Below are the written comments:
Strengths: A/2C Widlar is perhaps the outstanding electronics technician assigned to Course ABR33130. His background in the field of electronics as a civilian and his present endeavours in off duty educational pursuits serve to put him "head and shoulders" above the average technicians. He demonstrates a willingness to assist his fellow instructors, who looks to him for guidance on complex electronics problems. Airman Widlar is not satisfied with mediocrity in his efforts and constantly strives for perfection. He has an above average ability to use clear concise words to express himself.
Recommended Improvement Areas: Airman Widlar, in the past, has tended to dramatize his frustrations at inefficiencies that exist, to a point that he creates an impression of immaturity. He has improved greatly in this area, toning down his approach to problems, and has evidenced a willingness to accept that which he cannot control. No further recurrence of this comment are anticipated.
Facts and Specific Achievements: Airman Widlar was assigned to the Nuclear Weapons Branch 28 October 1958. On graduation from Instructor Training School he was assigned as an instructor in the electronic blocks of Course ABR33130A. The critique comments from the classes he taught were full of praise for the outstanding manner in which he presented the course material and expressed gratitude for the extra effort that he expended in assisting the weaker students. Due to his electronics background and outstanding knowledge, he was assigned duty as a course writer. He has produced clear, concise work which has required a minimum amount of editing. He has devoted a great deal of time in working out solutions for problem areas in the course and submitting suggestions on methods of presenting technical material. In this vein, he revised, in part, the method of teaching in the electronic phases by producing simplified schematics and developmental schematics with the text material. This has aided our new instructors a great deal in presenting this material. Some of the material he has provided required original effort. With a minimum of assistance, Airman Widlar produced training projects on the MC 627/628 and the T-187, although no adequate reference material other than schematics and test procedures were available. His efforts were commended by the Sandia Corporation Representative, Mr. Mark Elich, as being outstanding. Airman Widlar is now preparing an "In Service Training Course" for the Nuclear Weapons Branch, on transistors. Adequate technical material was not found on base. He, on his own volition, went to the Denver Public Library to accomplish the necessary research.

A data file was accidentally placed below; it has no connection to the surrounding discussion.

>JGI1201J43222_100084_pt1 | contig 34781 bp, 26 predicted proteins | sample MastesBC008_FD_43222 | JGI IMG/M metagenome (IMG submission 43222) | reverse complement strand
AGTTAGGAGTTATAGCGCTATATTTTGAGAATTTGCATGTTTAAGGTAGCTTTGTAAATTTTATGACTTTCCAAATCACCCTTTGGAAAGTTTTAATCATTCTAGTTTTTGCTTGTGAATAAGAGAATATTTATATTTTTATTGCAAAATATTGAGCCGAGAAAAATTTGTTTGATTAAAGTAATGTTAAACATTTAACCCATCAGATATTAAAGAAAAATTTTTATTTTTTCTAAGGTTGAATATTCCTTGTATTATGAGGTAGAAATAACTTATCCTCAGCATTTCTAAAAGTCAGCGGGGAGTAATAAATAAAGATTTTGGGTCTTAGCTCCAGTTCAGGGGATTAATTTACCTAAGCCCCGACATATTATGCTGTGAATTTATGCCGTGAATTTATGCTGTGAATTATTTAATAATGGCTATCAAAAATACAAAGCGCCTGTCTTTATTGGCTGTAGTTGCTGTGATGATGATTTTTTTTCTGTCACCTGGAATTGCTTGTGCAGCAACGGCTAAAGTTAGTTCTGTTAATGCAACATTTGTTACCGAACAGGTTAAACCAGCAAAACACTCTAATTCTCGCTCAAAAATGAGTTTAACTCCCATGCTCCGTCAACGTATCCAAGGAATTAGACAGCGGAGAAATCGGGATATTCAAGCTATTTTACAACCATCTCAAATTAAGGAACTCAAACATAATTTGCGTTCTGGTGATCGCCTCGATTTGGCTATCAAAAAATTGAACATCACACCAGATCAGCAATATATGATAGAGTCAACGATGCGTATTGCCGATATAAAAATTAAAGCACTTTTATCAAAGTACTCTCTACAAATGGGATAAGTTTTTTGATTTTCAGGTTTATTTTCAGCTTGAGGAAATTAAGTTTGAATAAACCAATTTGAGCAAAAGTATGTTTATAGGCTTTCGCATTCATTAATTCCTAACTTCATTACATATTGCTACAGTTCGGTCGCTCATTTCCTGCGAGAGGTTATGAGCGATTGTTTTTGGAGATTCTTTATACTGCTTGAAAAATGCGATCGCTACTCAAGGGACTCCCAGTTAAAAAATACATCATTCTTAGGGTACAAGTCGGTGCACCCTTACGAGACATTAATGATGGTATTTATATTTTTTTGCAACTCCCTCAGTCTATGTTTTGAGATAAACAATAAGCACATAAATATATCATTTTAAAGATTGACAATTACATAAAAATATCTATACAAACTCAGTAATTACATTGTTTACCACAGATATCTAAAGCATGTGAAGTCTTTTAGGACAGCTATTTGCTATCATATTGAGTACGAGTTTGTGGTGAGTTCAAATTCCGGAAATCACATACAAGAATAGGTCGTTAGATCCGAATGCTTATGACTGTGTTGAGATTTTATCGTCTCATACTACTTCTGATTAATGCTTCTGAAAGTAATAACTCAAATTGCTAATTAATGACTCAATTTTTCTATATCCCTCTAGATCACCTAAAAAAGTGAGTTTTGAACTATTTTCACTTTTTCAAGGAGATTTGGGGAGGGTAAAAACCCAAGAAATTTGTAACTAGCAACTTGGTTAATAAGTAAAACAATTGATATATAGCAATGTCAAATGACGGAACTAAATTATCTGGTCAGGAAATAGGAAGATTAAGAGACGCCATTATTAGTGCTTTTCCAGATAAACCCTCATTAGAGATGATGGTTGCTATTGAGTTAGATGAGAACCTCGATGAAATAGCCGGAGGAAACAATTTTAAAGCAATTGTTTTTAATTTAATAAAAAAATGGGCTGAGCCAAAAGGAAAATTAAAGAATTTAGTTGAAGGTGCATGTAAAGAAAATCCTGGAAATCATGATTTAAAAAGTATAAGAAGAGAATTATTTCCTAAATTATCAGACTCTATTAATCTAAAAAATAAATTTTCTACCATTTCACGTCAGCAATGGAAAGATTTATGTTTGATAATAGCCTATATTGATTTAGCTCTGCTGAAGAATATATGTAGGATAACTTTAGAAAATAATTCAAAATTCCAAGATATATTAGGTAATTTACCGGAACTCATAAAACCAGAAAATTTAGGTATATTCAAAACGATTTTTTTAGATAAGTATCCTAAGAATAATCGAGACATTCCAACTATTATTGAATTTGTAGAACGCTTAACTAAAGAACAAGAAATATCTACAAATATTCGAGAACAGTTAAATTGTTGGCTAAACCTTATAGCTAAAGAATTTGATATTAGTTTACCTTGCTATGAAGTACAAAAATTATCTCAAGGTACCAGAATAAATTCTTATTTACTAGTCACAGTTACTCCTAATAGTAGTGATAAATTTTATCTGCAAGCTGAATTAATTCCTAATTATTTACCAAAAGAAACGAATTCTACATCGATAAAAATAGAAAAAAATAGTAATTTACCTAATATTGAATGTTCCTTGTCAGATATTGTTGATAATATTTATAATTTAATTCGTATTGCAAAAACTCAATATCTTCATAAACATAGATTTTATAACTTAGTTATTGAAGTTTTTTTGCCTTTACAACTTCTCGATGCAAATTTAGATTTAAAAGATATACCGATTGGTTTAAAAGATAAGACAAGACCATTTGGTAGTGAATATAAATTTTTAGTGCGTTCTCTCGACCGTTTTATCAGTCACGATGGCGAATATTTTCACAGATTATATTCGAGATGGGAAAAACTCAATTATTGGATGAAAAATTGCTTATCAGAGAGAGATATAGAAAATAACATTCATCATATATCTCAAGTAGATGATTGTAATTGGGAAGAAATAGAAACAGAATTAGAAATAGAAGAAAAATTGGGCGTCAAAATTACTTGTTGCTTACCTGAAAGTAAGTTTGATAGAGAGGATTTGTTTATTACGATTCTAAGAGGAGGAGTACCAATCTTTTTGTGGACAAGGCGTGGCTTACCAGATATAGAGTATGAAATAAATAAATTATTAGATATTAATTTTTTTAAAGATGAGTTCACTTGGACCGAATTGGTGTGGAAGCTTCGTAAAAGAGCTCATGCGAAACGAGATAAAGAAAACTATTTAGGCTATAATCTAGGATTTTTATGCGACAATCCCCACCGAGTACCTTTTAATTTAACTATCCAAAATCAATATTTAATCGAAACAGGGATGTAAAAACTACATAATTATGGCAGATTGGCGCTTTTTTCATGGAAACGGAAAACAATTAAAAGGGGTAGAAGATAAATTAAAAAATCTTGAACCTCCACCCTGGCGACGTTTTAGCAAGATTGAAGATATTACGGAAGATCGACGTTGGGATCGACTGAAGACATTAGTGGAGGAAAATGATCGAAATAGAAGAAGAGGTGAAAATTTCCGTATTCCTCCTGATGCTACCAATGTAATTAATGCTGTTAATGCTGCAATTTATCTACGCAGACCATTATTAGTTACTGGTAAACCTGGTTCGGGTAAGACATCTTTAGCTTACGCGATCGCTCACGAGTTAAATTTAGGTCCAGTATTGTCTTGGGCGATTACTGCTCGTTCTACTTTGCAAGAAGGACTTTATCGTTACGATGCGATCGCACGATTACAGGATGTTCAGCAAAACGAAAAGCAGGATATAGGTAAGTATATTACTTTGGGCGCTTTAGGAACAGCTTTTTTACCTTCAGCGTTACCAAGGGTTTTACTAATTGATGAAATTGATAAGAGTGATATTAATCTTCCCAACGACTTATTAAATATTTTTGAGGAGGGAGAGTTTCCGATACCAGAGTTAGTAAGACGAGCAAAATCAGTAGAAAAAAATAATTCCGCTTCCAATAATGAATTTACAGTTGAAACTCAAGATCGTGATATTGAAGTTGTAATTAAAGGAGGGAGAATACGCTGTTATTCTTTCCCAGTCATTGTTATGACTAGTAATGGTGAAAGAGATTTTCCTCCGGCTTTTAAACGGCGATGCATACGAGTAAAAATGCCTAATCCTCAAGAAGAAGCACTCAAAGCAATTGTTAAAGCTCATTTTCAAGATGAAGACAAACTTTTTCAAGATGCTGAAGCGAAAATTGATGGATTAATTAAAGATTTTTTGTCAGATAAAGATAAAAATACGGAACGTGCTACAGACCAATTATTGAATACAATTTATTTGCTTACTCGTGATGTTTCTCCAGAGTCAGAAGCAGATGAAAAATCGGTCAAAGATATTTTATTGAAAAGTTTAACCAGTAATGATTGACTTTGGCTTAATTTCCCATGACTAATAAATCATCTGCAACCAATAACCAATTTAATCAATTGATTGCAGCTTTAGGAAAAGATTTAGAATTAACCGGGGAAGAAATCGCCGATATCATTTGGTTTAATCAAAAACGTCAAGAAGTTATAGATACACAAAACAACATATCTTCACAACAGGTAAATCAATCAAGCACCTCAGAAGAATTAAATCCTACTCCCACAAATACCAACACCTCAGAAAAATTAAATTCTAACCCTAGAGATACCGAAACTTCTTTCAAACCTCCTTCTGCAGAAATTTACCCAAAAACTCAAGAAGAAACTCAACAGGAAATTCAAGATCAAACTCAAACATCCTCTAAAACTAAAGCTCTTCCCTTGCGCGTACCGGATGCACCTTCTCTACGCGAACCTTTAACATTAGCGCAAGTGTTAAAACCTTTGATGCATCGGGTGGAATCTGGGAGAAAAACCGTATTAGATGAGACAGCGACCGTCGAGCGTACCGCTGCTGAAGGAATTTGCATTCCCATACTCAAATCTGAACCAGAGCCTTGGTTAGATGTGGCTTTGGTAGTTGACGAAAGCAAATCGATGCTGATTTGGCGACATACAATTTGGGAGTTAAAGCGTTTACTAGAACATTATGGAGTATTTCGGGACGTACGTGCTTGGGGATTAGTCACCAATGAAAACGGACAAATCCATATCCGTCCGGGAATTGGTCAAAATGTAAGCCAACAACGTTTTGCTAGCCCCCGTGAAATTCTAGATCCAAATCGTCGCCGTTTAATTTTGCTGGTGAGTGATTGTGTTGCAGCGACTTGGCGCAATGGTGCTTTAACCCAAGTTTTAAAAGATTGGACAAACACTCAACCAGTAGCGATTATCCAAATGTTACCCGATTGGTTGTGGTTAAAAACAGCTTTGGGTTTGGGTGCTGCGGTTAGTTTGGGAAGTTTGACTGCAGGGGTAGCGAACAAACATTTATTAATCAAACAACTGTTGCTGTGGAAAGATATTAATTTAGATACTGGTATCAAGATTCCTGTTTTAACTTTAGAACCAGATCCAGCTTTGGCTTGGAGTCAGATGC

Airman Widlar has accomplished more in the way of self-improvement than any airman I have had the occasion to meet. Since entering the service he has acquired 26 semester hours of college credit. He is at present taking 16 semester hours during off duty time at Colorado University. In accomplishing this, he has never permitted his job performance to go below a superior level. Airman Widlar has also been instrumental in initiating and accomplishing the draft work on many visual training aids used in Course ABR33130. These have proven superior for use in this course to those which were commercially procured.
Suggested Assignments: Airman Widlar can be most effectively used by the Air Force in his present assignment. Should he desire, at the end of enlistment, to make the Air Force a career, I recommend that he be given further training by the Air Force and also that he be assigned to ARDC as a scientific aide.